Manitoba·Opinion

Winnipeg air, light, sound pollution bylaws fall flat

Winnipeg writer Joanne Seiff says the city’s current bylaws, and Winnipeggers’ energy habits, fail to convince her that we’ll be able to live together in a harmonious, eco-friendly way.

Winnipeg writer says there should be more checks and balances regulating citizens' wasteful habits

This bird's eye view of Winnipeg, taken at by NASA's Earth Science and Remote Sensing Unit, shows the city glowing with light at night. (NASA Johnson Space Center)

City planners imagine that in the future, Winnipeg's dense urban population will need good public transit and the chance to walk, bike or bus to meet our everyday needs. These eco-friendly plans encourage us to preserve green space, take care of the environment and each other. To do this, we'll need to create the homes, neighborhoods and the physical city that will make living more pleasurable.

Yet, the city's current bylaws and the residents' habits fail to convince me that we'll be able to live together in harmony. 

Densely settled areas work best if there are regulations in place to allow people the respect and space to make daily experiences "liveable." Cities faced with significant air quality issues, light and sound pollution should create legislation that allow people to cohabit without difficulty. Populations without this urban planning become unhealthy, aggressively unhappy places in which people fight for basic needs — things like clean air, sufficient light and low noise levels.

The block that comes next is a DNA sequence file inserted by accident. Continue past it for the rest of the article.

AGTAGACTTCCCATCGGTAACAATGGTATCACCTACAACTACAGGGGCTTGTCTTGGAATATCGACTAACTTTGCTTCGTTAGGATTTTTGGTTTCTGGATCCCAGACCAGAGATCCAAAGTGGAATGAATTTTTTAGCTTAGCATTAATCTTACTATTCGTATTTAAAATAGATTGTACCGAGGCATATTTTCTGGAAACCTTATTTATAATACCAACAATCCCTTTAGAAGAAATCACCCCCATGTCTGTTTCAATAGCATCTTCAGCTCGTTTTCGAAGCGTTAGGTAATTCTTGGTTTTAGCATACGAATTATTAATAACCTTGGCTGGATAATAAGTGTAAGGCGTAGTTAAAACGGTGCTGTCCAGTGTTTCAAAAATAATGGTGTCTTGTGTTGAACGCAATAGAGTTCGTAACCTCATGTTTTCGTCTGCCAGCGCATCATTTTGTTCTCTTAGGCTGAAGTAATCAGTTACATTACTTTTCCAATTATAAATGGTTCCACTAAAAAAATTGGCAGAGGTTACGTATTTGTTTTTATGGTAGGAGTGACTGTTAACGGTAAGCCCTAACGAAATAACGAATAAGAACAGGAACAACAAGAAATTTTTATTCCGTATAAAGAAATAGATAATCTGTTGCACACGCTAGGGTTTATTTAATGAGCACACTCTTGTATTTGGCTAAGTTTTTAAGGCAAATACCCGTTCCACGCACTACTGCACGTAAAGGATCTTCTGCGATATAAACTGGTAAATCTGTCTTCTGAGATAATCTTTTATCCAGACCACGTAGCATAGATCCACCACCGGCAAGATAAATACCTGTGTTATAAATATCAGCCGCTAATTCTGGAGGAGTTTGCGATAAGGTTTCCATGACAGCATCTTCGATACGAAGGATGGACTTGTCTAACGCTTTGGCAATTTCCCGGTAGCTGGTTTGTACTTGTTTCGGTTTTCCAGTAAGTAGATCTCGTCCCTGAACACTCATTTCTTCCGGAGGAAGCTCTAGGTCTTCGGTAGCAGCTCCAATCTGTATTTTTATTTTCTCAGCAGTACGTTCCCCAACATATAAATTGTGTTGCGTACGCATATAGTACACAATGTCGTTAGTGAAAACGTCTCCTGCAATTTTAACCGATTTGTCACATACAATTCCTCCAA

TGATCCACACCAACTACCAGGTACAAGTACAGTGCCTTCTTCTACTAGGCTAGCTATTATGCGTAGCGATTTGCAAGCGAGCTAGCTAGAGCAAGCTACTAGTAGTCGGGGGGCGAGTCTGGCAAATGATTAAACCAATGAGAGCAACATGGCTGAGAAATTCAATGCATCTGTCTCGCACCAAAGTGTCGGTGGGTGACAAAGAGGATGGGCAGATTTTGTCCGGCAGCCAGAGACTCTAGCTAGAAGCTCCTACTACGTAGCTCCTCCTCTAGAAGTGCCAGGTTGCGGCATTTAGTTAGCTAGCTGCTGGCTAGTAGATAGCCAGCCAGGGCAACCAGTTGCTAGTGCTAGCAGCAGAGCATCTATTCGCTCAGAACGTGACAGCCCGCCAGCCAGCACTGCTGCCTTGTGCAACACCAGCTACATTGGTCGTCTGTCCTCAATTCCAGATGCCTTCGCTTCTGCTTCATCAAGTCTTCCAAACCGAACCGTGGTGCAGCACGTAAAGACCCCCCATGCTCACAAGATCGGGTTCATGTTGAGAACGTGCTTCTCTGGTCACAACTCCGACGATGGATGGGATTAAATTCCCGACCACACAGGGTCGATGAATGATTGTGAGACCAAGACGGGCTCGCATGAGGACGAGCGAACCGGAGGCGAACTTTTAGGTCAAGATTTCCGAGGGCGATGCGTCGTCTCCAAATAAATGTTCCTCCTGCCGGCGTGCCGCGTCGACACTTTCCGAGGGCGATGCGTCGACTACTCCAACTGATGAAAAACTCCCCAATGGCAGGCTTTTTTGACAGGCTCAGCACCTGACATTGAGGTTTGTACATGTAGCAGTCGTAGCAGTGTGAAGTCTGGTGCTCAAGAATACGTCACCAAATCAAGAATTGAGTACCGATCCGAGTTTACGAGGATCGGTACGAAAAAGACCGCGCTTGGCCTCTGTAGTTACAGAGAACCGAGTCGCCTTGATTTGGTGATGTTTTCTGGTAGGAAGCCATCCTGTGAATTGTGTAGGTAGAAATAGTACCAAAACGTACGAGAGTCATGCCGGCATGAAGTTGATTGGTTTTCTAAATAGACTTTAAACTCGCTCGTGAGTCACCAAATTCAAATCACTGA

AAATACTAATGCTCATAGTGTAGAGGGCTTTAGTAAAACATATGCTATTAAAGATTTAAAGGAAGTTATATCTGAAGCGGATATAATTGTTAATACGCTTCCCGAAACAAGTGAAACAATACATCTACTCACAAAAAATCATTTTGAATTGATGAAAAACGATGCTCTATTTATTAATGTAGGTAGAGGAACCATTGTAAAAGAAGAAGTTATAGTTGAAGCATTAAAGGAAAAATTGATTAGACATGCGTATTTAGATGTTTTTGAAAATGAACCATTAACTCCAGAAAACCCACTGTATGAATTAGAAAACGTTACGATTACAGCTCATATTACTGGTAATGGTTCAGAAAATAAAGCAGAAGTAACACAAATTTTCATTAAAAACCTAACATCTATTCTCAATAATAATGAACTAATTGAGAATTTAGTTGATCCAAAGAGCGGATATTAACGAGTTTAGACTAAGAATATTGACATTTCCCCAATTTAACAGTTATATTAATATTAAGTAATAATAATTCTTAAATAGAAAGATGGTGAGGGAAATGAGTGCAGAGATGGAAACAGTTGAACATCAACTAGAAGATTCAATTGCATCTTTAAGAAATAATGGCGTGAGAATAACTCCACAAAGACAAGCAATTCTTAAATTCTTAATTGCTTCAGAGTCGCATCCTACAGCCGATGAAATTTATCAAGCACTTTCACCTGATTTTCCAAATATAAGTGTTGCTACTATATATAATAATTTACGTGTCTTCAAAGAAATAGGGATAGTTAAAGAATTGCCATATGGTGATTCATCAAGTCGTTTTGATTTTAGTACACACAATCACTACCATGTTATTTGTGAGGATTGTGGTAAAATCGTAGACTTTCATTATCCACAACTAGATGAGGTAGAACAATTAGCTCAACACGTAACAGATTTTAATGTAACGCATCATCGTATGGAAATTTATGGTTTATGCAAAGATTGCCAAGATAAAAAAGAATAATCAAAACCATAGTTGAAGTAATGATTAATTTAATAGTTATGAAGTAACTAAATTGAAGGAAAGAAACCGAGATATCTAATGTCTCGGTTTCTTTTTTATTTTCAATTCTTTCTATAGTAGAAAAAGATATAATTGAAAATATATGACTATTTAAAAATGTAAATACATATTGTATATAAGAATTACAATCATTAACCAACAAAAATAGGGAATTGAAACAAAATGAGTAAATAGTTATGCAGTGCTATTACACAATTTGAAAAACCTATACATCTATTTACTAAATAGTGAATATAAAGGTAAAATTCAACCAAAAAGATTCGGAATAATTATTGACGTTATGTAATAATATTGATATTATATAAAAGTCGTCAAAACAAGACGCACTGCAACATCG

We can't always contain air pollution. When winds blow smoke from a forest fire in our direction, or we all smell the manure spreading from a farm far outside city limits, we can't control it. Some issues will always remain part of our geographic environment, just as we struggle with spring flooding and –40 C winter temperatures.

Smoky homes

Yet, imagine a house, with open windows, on a warm summer night. Without warning, those windows act as a chimney flue. Smoky air is sucked right into the house from outdoors. Inhabitants suffer burning eyes, coughing, and distress — and when the house fills with smoke, it's too late to close the windows. Why?

It's currently legal to build wood fires in fire pits in Winnipeg. Since many Winnipeggers built homes close together, this results in either a smoky household or a sweltering one, since many of us also don't have air conditioning. Aside from wandering the neighbourhood to track down the offending fire and beg folks to put it out, we have no option but to shut our windows and sweat.

On a calm night, other concerns arise when motorcycles without mufflers race up and down nearby streets. Exhaust fills the air — and the motorcycles' noises are so loud they keep us from talking inside our house.